If you are comparing different cores, especially from different CPU manufacturers, then this is not necessarily so. Cache differences include coherency protocol (keeping all the cache in sync with each other and memory) and (I can't think of the technical term at the moment) whether the cache is mirrored in the next level up or unique to the cache level. _ Cache definitely makes the computer faster, though. Processors perform significantly slower without cache.

There is another side of cache mentioned in the answer: Cache costs the CPU manufacturer money: The bigger cache, the more silicon surface area, the bigger the die, the lower the yield, the more the silicon costs to produce.

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On your last point: I strongly suspect manufacturers don't price CPUs with different frequencies & cache sizes strictly as a function of cost. Rather, I believe they seriously practice market segmentation, letting them charge relatively different prices for things with relatively similar costs. Market segmentation allows capture of more $ from a product line, by creating different supply/demand scenarios and optimizing each of them. e.g. "Want a faster processor? Want the latest processor right away? Tell us, how much money do you have?" ;-) –  Chris W. Rea Aug 1 '09 at 12:40
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Actually, manufacturers are a smart lot. They 'bin' their produces into different levels of failures. A partly failed cache in a processor instance could become the 'lesser cache, cheaper version' instead of going into the trash bin. Works quite well with the amount of failures seen in fabrication and the surface area of such memory modules (entire cores are 'wired down to sell the instance as a lower range processor -- the Phenom X3?). Nothing wrong in this, and the overclockers are happy to know such things. –  nik Aug 2 '09 at 2:08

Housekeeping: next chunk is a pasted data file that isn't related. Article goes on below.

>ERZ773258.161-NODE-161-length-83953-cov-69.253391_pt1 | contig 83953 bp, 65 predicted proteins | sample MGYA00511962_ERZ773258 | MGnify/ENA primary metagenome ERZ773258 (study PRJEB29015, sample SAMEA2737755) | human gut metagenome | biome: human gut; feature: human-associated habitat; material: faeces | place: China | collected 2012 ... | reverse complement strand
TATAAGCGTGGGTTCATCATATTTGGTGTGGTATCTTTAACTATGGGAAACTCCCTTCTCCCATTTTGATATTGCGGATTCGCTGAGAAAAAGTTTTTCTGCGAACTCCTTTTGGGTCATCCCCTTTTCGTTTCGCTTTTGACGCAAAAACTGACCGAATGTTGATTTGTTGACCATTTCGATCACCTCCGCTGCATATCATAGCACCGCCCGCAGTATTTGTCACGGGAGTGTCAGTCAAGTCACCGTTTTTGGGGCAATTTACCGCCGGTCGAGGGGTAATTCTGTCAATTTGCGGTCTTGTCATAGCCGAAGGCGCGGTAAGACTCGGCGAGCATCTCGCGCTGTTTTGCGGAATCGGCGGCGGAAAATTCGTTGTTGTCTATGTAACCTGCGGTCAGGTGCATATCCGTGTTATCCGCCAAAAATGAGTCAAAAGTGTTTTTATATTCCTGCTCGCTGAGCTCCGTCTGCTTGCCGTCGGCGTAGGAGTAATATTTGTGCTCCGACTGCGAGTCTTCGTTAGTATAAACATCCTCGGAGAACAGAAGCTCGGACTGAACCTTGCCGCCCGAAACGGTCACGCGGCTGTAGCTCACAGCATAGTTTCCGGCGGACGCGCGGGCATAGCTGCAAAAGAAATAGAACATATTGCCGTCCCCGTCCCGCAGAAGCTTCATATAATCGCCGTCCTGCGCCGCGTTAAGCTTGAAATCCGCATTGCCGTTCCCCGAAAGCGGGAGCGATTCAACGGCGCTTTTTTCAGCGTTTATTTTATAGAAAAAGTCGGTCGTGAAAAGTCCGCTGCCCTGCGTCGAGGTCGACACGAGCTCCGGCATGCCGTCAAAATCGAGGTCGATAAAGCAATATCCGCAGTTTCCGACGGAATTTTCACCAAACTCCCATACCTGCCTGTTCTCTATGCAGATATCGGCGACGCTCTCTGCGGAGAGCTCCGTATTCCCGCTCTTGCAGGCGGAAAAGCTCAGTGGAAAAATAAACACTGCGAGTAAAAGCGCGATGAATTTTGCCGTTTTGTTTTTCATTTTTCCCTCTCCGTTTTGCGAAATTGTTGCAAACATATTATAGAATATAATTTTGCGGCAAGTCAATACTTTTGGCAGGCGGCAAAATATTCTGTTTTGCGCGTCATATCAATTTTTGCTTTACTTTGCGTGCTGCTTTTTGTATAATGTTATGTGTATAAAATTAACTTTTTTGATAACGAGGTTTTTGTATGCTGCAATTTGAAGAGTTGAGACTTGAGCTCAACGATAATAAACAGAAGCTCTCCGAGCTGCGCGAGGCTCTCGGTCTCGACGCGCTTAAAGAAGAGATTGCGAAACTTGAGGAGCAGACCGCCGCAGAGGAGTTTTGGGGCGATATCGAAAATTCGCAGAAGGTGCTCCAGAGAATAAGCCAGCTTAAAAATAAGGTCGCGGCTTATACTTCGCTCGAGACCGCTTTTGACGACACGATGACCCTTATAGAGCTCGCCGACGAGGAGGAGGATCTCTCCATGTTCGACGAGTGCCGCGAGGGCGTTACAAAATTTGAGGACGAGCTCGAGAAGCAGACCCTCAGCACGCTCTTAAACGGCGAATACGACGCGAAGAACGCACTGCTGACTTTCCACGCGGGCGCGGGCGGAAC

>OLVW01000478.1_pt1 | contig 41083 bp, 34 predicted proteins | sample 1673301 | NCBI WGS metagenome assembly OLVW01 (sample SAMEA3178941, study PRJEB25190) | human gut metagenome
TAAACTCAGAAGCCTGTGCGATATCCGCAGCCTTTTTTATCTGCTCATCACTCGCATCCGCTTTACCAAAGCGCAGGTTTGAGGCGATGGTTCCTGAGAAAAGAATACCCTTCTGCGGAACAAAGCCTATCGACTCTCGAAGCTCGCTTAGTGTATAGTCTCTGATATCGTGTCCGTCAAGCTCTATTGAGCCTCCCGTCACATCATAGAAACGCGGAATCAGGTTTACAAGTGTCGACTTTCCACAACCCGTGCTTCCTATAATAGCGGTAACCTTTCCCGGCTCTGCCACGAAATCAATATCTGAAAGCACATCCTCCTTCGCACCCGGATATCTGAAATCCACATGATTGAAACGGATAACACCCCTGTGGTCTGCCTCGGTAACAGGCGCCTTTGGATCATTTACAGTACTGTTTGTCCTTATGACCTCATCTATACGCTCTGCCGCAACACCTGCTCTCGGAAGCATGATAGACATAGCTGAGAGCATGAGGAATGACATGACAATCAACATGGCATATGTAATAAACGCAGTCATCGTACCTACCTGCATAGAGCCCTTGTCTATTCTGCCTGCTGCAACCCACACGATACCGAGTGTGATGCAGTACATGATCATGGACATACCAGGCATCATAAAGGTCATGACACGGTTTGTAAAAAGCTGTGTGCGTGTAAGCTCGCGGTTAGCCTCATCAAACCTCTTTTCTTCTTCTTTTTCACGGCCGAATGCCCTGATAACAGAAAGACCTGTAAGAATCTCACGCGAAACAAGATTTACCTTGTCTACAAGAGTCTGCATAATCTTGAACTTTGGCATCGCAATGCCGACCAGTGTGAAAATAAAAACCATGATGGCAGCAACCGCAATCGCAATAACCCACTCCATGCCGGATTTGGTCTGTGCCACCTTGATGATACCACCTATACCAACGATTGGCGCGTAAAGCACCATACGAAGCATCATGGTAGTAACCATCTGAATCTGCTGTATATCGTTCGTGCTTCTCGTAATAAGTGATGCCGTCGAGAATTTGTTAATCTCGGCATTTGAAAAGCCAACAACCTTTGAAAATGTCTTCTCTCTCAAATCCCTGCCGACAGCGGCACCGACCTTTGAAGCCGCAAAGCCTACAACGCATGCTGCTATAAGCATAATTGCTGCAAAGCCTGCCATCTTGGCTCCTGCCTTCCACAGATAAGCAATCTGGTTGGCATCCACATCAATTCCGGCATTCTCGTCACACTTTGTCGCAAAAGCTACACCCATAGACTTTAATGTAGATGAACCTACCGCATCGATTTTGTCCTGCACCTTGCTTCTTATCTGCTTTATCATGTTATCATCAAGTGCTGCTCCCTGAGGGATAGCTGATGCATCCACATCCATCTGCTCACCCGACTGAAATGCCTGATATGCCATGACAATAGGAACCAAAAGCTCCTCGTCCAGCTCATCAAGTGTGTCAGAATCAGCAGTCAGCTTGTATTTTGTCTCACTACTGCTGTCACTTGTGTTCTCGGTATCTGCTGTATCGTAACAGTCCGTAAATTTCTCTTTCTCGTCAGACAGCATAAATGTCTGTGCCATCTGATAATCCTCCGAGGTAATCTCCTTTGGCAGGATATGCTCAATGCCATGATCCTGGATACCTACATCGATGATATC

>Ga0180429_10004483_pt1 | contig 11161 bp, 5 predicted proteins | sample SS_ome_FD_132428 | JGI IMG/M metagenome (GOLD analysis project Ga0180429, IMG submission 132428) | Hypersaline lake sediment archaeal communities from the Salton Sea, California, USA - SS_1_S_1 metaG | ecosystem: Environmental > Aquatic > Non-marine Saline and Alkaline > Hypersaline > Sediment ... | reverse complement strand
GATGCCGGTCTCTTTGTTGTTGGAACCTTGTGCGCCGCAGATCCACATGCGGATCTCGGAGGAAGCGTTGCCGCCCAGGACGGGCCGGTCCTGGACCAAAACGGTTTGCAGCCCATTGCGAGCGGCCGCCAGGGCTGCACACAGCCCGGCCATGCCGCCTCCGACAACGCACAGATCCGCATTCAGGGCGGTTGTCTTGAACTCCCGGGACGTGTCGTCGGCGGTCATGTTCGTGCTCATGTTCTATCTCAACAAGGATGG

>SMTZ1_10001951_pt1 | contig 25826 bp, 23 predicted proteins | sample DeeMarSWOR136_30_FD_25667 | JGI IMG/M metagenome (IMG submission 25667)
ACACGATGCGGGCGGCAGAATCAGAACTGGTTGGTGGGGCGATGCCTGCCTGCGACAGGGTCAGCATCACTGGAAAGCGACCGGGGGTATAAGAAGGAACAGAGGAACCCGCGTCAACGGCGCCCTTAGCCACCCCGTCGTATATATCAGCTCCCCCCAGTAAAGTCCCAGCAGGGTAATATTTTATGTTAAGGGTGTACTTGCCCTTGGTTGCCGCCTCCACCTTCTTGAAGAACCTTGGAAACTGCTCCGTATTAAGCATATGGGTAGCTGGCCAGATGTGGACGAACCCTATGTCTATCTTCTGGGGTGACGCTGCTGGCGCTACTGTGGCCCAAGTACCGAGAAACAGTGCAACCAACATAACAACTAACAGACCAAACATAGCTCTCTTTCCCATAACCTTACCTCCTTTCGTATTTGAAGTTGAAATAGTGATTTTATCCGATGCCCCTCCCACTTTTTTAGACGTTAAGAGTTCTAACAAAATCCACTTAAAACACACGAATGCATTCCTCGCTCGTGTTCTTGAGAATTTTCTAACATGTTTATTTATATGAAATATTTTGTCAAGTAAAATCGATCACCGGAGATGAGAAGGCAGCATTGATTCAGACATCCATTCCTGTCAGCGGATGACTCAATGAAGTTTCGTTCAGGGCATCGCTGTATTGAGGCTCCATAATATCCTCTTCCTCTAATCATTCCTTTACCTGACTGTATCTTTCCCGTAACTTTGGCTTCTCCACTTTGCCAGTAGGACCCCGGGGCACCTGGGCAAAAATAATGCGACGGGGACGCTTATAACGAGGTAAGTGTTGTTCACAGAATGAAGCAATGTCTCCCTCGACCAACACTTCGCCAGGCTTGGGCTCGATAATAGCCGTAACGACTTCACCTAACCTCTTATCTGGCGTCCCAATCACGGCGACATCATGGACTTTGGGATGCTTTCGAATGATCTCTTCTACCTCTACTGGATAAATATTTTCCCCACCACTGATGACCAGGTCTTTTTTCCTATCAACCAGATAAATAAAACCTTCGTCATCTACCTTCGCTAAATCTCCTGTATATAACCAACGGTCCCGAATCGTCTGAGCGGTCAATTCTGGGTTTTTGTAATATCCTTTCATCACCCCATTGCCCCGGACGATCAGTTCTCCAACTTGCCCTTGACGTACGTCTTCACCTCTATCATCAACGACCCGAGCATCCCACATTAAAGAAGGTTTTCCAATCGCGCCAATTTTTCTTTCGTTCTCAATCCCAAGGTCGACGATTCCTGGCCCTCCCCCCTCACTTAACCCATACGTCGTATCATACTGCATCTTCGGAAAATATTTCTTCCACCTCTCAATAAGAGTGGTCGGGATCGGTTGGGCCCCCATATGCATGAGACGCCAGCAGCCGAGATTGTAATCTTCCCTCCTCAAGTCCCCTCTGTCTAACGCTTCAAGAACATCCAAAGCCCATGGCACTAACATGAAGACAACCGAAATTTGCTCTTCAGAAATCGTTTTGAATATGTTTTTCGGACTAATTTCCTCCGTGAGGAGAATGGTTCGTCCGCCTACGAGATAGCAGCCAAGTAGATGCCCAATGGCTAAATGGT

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The overclocker angle goes this way, if a processor cannot run (heats up) beyond certain frequencies, it is binned to a lower freq target. You get a E6300 C2D (which an overclocker can push up to a higher one with better cooling and maybe good luck on the manufacturers strict 'binning' policies that might have erred towards the lower frequency bin. –  nik Aug 2 '09 at 2:10